|LOST HOSPITALS OF LONDON|
St Mary's Hospital
Highgate Hill, Highgate, N19
|1848 - current
In 1848 the Metropolitan Asylums Board opened the Highgate Smallpox and Vaccination Hospital to replace a smallpox hospital in St Pancras, which had to be demolished as the Great Northern Railway needed the site for Kings Cross station.
The Hospital - one of the two isolation hospitals in London at that time (the other was the London Fever Hospital in Liverpool Road) - was intended to care for smallpox patients during the epidemic at that time. By 1867 it had 108 beds. Intended for paying patients, it was supported by voluntary contributions, but admitted paupers if beds were available. If continued as a smallpox hospital until 1896, when Clare Hall Hospital opened at South Mimms. The Metropolitan Asylums Board sold the 9 acre site to the Islington Guardians to use as a workhouse infirmary.
The Union built a large infirmary with 800 beds adjacent to the old smallpox hospital buildings. Officially opened in 1900 by the Duke and Duchess of York, the Highgate Hill Infirmary had a central administration and service block with ward blocks either side. The slope of the site meant that the northern blocks were 4 storeys high and the southern ones 3 storeys.
In 1914 it was renamed Islington Infirmary. By 1920 five linked blocks had been added to the south of the original building. Various out-buildings for laundry, stores and the mortuary were located to the rear of the old smallpox hospital, which itself had become the Nurses' Home. A tunnel linked the Nurses' Home to the ward blocks.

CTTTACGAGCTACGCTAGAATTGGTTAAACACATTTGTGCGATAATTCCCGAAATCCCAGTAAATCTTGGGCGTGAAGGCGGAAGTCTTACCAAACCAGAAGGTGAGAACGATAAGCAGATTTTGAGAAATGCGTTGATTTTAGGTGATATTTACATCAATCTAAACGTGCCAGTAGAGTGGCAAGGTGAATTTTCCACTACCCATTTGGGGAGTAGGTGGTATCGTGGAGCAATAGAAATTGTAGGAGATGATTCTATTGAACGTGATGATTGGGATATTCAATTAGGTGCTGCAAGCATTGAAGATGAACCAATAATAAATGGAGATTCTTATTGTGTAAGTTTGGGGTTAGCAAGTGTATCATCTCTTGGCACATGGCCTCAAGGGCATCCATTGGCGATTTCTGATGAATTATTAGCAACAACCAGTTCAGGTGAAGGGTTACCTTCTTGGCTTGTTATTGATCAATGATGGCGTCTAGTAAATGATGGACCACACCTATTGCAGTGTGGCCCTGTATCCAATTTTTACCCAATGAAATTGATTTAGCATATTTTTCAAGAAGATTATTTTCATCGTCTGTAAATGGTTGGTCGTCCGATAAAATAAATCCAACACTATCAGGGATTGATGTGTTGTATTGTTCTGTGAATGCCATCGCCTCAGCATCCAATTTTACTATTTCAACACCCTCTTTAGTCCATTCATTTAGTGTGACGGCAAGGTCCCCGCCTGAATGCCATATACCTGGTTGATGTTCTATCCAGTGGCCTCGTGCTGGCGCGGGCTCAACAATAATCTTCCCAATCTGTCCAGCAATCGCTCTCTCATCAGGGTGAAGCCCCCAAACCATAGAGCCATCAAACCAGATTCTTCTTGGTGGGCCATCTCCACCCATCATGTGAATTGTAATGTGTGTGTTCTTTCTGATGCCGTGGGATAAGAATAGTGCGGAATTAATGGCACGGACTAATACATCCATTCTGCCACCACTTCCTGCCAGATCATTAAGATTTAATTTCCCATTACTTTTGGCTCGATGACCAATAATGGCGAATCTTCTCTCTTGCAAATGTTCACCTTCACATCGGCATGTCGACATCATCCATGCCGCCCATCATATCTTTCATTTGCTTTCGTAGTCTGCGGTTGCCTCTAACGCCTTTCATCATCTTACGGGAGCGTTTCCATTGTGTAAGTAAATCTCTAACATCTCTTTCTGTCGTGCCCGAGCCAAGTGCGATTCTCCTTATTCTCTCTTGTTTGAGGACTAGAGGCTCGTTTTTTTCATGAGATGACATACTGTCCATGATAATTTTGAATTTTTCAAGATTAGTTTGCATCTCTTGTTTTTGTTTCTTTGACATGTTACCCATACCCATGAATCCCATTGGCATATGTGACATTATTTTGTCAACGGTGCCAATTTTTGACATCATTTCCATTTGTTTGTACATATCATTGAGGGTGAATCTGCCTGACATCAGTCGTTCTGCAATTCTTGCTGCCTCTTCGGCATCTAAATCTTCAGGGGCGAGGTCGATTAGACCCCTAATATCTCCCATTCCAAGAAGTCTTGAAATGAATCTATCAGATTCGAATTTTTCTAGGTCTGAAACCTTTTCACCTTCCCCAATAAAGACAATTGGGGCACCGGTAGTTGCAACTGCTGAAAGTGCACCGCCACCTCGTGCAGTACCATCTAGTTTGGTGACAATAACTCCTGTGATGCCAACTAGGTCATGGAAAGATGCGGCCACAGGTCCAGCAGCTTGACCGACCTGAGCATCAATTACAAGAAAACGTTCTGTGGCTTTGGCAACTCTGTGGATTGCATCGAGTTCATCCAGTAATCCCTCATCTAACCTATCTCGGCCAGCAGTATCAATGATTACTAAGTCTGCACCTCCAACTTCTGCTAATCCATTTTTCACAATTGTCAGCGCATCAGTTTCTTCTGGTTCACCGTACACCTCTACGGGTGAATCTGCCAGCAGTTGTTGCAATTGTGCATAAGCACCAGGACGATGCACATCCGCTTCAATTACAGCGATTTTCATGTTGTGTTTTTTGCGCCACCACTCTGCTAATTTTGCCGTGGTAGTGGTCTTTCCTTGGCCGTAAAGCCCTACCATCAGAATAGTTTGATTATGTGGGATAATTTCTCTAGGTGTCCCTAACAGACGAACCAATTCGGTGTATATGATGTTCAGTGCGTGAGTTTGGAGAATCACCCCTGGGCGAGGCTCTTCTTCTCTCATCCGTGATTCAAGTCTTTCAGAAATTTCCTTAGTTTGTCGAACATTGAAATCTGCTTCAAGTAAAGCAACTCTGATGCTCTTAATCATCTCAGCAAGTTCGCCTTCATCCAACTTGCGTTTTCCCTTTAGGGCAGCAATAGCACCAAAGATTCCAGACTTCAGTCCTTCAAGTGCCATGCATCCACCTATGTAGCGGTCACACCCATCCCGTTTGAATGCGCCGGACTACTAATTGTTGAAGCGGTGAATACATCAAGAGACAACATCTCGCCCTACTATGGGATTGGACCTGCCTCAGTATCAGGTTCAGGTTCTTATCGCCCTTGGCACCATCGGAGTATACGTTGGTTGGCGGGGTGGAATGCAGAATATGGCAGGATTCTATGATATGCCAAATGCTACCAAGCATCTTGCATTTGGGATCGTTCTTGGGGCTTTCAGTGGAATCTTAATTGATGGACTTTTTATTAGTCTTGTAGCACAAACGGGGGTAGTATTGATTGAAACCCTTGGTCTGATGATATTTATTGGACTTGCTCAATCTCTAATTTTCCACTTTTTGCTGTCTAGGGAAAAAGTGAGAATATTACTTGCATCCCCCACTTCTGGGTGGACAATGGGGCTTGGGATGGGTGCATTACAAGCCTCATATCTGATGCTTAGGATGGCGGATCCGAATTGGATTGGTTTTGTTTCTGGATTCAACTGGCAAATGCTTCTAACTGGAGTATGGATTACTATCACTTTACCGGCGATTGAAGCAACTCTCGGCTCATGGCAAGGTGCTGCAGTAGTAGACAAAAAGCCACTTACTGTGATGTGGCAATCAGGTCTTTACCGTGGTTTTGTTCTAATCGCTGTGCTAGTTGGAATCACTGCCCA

In 1930 administration for the Hospital was taken over by the LCC and it became St Mary's Hospital, part of the Archway Group. It had 836 beds and was far more modern than the other two hospitals in the Group - the Archway and the Highgate Hospitals.
By the time it became part of the NHS in 1948, it had merged with the Archway Hospital in Archway Road and the Highgate Hospital in Dartmouth Park Hill to form the Whittington Hospital.
In 1977 a new block opened, containing the Accident and Emergency, Out-Patients and Imaging Departments, together with pathology laboratories.
Further new buildings were added during the 1970s and by 1980 the site contained a 6-storey psychiatric wing. The Whittington Hospital at this time had 804 beds.
In 1992 the Great Northern building opened on the site. It contains modern wards and education facilities - a lecture theatre, seminar rooms - as well as a computer cluster room, office accommodation for the Deanery staff, a staff restaurant and a common sitting room for undergraduates.
Present status (March 2008)
Clinical services are now centred at the St Mary's Wing of the Whittington Hospital. The Hospital currently has 467 beds.
The new main entrance in Magdala Avenue opened recently.
The original Smallpox and Vaccination Hospital building
The Kenwood Wing, an old ward block, as seen from Darkmouth Park Road
The Female Receiving Ward, now the maternity wing
Another old ward block, still in use for physiotherapy, occupational therapy and social work
The former Nurses' Home is now called the Jenner Building and is used as office accommodation
The new entrance to the Hospital in Magdala Avenue
the debate as to what to call the newly formed hospital, the two main
candidate names were 'Trinity' and 'Whittington'. Legend
has it that Dick Whittington with his cat turned back on hearing the
bells of Bow as he was leaving via Highgate Hill. Sir
Richard Whittington later became rich and became Lord Mayor of
London three times.
A small carving of a stone cat, with its head turned facing back to London, can be seen on Highgate Hill near the entrance to the Accident and Emergency Department.
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